UK-based Cavendish Nuclear announced on 27 August that it had been awarded   a contract by Japan Atomic Energy Agency (JAEA) to support decommissioning of the fast reactor at Monju, Japan

The contract builds on experience of decommissioning fast reactors in the UK, passing on the lessons learned to save time and cost in decommissioning in Japan and ensure the highest levels of safety and environmental protection. Cavendish Nuclear is part of a UK team working with JAEA that will use the skills and experience gained during the ongoing decommissioning of the fast reactors at Dounreay, which are at an advanced stage of clean-out and dismantling. The main elements of the contract with JAEA involve the technical support for creating a lifetime plan for the decommissioning of Monju and a feasibility study into the treatment of sodium coolant from the Monju site.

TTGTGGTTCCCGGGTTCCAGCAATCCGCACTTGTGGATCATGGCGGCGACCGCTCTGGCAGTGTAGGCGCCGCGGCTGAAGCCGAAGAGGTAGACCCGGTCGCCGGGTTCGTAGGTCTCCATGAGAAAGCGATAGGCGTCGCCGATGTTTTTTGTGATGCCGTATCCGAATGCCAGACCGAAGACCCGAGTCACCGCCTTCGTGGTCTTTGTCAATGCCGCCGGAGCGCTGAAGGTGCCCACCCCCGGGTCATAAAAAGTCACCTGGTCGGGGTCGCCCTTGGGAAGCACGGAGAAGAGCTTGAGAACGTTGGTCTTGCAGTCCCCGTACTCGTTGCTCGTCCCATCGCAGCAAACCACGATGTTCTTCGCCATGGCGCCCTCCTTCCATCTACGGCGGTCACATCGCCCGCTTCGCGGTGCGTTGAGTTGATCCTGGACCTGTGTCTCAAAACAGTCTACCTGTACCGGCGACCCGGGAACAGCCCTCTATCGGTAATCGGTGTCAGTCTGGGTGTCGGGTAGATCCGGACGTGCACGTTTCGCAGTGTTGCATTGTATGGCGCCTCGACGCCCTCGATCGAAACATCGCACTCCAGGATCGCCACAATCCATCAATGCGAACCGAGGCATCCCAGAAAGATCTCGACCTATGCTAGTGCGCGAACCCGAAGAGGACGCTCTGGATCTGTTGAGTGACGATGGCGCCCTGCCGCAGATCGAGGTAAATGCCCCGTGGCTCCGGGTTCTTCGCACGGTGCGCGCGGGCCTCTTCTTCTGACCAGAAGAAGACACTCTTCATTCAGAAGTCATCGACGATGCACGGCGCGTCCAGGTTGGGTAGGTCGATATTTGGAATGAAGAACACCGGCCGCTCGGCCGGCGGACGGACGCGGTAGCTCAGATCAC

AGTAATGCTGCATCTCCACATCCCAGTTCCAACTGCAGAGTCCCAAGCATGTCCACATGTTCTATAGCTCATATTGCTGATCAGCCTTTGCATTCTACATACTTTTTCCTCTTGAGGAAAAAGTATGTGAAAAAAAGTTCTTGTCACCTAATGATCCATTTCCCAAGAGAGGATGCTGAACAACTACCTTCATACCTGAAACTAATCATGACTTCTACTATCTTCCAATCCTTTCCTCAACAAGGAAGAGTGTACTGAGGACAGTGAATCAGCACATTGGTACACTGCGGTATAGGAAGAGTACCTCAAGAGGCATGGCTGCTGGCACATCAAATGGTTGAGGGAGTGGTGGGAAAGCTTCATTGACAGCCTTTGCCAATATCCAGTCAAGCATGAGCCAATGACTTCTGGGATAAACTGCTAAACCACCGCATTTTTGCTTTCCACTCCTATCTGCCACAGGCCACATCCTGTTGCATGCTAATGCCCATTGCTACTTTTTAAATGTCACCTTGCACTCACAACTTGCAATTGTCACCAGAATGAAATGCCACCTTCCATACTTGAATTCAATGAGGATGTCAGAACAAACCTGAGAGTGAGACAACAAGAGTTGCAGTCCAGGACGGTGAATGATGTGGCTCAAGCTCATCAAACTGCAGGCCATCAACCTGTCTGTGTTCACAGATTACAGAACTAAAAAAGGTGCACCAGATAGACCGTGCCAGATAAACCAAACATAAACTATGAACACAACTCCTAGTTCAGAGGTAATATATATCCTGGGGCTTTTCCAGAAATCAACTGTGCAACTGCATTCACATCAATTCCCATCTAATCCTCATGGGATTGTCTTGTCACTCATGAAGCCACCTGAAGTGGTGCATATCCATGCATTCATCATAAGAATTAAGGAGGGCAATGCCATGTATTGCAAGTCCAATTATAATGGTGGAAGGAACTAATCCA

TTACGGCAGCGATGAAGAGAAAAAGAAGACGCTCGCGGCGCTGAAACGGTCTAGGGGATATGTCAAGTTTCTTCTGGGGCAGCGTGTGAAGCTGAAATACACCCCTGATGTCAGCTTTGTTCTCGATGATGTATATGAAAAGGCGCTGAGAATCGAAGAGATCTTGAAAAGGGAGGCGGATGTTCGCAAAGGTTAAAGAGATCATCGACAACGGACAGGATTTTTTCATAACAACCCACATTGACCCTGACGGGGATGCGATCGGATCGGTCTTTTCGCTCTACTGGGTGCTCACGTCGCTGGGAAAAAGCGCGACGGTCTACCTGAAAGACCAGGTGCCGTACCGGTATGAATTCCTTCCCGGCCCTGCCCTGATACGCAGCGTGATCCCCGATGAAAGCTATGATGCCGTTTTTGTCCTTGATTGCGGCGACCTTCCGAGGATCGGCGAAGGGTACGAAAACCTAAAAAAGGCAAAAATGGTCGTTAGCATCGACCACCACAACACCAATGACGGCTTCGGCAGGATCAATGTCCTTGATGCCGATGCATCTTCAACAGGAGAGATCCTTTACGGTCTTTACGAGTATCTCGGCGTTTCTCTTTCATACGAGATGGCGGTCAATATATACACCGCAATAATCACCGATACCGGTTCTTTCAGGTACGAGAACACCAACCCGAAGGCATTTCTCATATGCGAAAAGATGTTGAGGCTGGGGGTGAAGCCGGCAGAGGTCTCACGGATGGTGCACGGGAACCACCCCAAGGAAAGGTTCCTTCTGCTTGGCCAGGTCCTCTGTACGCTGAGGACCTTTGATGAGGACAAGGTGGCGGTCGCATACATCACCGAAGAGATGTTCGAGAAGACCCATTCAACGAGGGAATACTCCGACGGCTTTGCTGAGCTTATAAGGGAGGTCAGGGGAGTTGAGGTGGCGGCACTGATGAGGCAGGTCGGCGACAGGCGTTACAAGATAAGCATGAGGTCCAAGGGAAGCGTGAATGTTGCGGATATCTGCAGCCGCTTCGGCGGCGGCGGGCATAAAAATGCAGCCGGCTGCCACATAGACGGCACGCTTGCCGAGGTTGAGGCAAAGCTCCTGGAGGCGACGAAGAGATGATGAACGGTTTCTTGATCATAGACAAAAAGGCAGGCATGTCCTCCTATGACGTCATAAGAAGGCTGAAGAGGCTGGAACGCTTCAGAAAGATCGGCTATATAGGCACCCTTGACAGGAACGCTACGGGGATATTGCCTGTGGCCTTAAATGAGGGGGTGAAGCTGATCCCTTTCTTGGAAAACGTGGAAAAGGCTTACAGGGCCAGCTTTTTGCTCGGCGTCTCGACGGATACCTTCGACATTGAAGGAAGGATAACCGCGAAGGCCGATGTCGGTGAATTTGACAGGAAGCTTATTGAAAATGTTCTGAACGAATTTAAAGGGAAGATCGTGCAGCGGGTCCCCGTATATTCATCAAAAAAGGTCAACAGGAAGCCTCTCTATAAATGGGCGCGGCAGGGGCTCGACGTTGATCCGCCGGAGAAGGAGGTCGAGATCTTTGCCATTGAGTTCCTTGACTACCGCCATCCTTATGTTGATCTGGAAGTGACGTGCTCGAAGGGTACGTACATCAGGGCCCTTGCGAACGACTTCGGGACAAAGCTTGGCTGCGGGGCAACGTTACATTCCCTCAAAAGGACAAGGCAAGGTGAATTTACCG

Mark Rouse, president of Cavendish Nuclear in Japan said: “This is a great opportunity to showcase the talent and experience developed over many years in the UK and demonstrates how Cavendish Nuclear can support other countries to decommission their sites in a safe manner.”

The 280 MWe Monju FBR in Tsuruga City, Fukui Prefecture, began operating in 1994 but was shut down after four months when about 700 kilograms of liquid sodium leaked from the secondary cooling loop. Although there were no injuries or radioactive contamination of the site, JAEA did not reveal the scale of the damage.  The reactor was restarted in May 2010 but was stopped again later that year after  refuelling equipment fell into the reactor vessel during a refuelling outage. The equipment was subsequently retrieved and replaced but the Nuclear Regulatory Authority (NRA) refused permission to restart the reactor.

In November 2015, in the wake of concerns over equipment inspections, NRA determined JAEA was not competent to operate the reactor and, in December 2016, the government formally announced that it would be decommissioned.

The government estimates that decommissioning   will take 30 years and cost more than JPY375 billion ($3.5 billion) including  JPY225 billion for maintenance, JPY135 billion for dismantling   and JPY15 billion for defuelling and decommissioning preparations.